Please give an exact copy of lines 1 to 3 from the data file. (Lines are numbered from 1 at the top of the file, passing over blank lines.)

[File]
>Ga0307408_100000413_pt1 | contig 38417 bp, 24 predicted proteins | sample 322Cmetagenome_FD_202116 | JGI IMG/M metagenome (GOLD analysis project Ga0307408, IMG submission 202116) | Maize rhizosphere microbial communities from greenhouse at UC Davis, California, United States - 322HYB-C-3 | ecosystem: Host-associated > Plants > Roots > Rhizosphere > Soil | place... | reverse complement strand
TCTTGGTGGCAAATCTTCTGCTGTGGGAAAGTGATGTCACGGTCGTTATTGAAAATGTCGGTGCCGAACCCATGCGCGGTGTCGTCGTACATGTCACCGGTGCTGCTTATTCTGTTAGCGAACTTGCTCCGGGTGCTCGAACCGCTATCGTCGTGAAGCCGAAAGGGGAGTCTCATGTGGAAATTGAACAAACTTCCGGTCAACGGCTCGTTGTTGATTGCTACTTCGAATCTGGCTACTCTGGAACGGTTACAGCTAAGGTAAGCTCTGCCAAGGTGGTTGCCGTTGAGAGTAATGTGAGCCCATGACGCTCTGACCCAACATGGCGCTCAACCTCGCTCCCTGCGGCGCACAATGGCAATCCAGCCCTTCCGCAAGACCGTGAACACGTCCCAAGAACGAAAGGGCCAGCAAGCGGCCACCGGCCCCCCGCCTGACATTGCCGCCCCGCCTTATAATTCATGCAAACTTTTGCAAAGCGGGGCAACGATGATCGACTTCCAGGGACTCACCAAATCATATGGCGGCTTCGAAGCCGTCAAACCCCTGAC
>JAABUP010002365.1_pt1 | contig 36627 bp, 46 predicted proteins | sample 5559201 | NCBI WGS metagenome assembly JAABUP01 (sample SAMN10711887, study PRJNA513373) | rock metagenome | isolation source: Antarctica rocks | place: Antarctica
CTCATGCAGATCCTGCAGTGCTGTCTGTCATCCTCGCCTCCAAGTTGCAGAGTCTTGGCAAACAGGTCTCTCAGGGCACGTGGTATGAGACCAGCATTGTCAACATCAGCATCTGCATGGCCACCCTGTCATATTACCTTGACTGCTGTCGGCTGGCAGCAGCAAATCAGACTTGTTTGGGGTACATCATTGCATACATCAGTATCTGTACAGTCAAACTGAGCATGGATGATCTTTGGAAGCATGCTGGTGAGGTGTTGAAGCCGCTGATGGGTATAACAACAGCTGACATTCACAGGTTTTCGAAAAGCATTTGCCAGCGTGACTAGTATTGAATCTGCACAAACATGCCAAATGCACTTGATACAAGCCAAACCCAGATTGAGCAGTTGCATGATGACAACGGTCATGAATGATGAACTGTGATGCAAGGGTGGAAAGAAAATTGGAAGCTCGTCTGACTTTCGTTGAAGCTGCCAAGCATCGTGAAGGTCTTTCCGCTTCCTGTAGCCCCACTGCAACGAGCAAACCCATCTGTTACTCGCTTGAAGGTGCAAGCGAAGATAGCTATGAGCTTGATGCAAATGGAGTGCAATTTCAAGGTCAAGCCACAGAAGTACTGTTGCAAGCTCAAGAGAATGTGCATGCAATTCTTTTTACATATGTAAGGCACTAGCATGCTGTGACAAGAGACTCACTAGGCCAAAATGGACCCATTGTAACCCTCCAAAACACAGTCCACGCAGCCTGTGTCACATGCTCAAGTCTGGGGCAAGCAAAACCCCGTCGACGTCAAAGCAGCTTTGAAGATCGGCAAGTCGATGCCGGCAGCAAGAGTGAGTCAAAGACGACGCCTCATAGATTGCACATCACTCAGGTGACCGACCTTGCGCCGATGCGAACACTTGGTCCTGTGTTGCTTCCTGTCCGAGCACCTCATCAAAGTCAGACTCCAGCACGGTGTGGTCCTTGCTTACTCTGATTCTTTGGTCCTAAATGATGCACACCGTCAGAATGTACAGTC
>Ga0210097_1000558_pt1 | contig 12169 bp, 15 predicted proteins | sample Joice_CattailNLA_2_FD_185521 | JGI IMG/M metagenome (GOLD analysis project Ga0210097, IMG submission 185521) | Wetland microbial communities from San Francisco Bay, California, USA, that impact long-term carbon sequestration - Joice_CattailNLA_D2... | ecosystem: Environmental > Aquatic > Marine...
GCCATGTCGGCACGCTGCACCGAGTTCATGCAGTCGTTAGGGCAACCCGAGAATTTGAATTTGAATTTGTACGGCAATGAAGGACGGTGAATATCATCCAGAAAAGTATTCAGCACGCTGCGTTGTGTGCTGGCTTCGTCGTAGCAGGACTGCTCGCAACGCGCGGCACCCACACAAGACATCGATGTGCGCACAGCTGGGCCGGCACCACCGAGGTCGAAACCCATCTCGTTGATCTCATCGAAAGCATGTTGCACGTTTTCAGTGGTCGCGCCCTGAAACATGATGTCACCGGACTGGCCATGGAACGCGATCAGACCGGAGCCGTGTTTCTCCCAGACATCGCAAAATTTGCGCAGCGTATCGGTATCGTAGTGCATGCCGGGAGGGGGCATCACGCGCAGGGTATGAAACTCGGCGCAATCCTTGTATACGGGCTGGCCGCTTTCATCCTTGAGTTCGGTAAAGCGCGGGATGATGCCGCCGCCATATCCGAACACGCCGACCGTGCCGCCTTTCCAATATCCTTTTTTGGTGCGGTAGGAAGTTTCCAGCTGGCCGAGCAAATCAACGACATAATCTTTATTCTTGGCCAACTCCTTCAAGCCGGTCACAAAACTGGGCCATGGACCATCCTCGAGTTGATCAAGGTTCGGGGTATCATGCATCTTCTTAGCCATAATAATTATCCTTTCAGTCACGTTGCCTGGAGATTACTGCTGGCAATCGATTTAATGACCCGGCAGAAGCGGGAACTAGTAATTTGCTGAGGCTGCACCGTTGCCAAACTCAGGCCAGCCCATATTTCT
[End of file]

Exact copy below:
>Ga0307408_100000413_pt1 | contig 38417 bp, 24 predicted proteins | sample 322Cmetagenome_FD_202116 | JGI IMG/M metagenome (GOLD analysis project Ga0307408, IMG submission 202116) | Maize rhizosphere microbial communities from greenhouse at UC Davis, California, United States - 322HYB-C-3 | ecosystem: Host-associated > Plants > Roots > Rhizosphere > Soil | place... | reverse complement strand
TCTTGGTGGCAAATCTTCTGCTGTGGGAAAGTGATGTCACGGTCGTTATTGAAAATGTCGGTGCCGAACCCATGCGCGGTGTCGTCGTACATGTCACCGGTGCTGCTTATTCTGTTAGCGAACTTGCTCCGGGTGCTCGAACCGCTATCGTCGTGAAGCCGAAAGGGGAGTCTCATGTGGAAATTGAACAAACTTCCGGTCAACGGCTCGTTGTTGATTGCTACTTCGAATCTGGCTACTCTGGAACGGTTACAGCTAAGGTAAGCTCTGCCAAGGTGGTTGCCGTTGAGAGTAATGTGAGCCCATGACGCTCTGACCCAACATGGCGCTCAACCTCGCTCCCTGCGGCGCACAATGGCAATCCAGCCCTTCCGCAAGACCGTGAACACGTCCCAAGAACGAAAGGGCCAGCAAGCGGCCACCGGCCCCCCGCCTGACATTGCCGCCCCGCCTTATAATTCATGCAAACTTTTGCAAAGCGGGGCAACGATGATCGACTTCCAGGGACTCACCAAATCATATGGCGGCTTCGAAGCCGTCAAACCCCTGAC
>JAABUP010002365.1_pt1 | contig 36627 bp, 46 predicted proteins | sample 5559201 | NCBI WGS metagenome assembly JAABUP01 (sample SAMN10711887, study PRJNA513373) | rock metagenome | isolation source: Antarctica rocks | place: Antarctica